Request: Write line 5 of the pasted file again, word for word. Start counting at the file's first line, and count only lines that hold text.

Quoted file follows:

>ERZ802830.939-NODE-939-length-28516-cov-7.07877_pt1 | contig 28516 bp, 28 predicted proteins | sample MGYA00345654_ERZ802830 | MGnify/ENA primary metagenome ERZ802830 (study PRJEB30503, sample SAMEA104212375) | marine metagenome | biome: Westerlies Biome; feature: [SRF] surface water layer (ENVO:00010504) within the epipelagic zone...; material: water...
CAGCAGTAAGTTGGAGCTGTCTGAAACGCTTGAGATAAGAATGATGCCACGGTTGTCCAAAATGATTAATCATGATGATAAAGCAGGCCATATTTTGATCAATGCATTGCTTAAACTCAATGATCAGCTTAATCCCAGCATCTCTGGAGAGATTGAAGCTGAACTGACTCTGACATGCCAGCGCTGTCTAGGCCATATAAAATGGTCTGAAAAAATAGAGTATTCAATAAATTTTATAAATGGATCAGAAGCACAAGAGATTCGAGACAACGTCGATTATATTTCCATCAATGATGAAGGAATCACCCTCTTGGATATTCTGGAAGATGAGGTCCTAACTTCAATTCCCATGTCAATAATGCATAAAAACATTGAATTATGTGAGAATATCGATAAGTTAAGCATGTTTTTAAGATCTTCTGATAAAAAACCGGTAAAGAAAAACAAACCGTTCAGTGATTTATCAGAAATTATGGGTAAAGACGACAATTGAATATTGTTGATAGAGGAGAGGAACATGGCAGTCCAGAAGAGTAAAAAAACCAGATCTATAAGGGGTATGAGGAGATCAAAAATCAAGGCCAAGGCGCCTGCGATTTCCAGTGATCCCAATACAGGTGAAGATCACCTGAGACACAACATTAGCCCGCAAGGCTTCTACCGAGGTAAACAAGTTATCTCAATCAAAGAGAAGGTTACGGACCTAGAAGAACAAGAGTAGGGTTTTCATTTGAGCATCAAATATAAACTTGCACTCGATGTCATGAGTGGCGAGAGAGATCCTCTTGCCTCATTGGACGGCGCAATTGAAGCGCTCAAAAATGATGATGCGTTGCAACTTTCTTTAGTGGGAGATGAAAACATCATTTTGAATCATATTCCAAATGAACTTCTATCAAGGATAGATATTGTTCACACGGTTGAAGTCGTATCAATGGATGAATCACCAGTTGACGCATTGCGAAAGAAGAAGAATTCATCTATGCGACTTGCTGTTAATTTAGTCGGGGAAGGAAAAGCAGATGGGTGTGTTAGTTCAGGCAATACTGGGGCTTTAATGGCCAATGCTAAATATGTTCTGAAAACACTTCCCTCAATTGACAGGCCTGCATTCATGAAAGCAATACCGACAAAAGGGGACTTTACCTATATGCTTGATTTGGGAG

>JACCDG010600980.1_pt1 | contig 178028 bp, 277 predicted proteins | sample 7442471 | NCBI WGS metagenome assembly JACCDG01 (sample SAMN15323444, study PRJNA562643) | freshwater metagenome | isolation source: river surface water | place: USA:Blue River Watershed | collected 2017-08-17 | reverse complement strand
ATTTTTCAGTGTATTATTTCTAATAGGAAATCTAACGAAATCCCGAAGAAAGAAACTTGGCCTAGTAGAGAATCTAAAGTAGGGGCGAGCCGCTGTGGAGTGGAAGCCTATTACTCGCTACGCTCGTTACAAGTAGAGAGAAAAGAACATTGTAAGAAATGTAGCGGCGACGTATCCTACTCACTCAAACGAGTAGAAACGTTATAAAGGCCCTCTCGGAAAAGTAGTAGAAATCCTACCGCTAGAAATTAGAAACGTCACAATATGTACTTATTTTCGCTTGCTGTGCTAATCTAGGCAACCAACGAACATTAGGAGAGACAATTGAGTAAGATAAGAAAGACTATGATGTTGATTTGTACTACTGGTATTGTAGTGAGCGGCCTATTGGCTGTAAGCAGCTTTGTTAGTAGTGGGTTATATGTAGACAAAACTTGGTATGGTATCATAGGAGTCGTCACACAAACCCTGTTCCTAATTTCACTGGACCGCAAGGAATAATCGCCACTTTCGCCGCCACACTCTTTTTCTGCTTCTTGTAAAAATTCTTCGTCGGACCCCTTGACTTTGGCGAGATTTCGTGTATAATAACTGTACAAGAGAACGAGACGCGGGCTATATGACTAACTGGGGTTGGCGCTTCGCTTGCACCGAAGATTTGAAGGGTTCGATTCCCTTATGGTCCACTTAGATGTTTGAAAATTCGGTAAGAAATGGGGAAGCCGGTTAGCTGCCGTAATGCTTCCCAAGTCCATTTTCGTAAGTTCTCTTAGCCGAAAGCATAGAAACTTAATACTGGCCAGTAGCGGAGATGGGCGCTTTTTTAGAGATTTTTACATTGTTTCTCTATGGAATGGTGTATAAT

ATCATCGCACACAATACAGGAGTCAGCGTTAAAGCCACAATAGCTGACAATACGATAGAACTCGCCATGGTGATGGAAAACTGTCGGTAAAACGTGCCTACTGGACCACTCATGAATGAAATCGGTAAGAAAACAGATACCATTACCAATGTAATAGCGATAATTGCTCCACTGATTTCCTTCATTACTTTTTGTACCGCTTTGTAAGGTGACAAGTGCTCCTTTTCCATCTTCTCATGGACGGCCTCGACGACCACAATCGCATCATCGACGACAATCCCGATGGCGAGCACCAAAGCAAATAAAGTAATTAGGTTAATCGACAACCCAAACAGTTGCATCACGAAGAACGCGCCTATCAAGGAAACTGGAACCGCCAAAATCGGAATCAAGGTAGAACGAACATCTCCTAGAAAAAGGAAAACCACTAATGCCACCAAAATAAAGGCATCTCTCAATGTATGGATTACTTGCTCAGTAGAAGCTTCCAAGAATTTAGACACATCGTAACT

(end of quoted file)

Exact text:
ATCATCGCACACAATACAGGAGTCAGCGTTAAAGCCACAATAGCTGACAATACGATAGAACTCGCCATGGTGATGGAAAACTGTCGGTAAAACGTGCCTACTGGACCACTCATGAATGAAATCGGTAAGAAAACAGATACCATTACCAATGTAATAGCGATAATTGCTCCACTGATTTCCTTCATTACTTTTTGTACCGCTTTGTAAGGTGACAAGTGCTCCTTTTCCATCTTCTCATGGACGGCCTCGACGACCACAATCGCATCATCGACGACAATCCCGATGGCGAGCACCAAAGCAAATAAAGTAATTAGGTTAATCGACAACCCAAACAGTTGCATCACGAAGAACGCGCCTATCAAGGAAACTGGAACCGCCAAAATCGGAATCAAGGTAGAACGAACATCTCCTAGAAAAAGGAAAACCACTAATGCCACCAAAATAAAGGCATCTCTCAATGTATGGATTACTTGCTCAGTAGAAGCTTCCAAGAATTTAGACACATCGTAACT